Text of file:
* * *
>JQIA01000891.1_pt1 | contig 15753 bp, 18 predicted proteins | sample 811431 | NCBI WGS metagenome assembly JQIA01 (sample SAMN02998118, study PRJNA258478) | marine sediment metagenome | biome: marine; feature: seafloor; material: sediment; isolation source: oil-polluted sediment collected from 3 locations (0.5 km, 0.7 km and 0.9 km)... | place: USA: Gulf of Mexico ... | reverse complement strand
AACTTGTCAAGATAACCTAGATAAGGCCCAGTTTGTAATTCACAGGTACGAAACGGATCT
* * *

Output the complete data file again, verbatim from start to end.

>JQIA01000891.1_pt1 | contig 15753 bp, 18 predicted proteins | sample 811431 | NCBI WGS metagenome assembly JQIA01 (sample SAMN02998118, study PRJNA258478) | marine sediment metagenome | biome: marine; feature: seafloor; material: sediment; isolation source: oil-polluted sediment collected from 3 locations (0.5 km, 0.7 km and 0.9 km)... | place: USA: Gulf of Mexico ... | reverse complement strand
AACTTGTCAAGATAACCTAGATAAGGCCCAGTTTGTAATTCACAGGTACGAAACGGATCT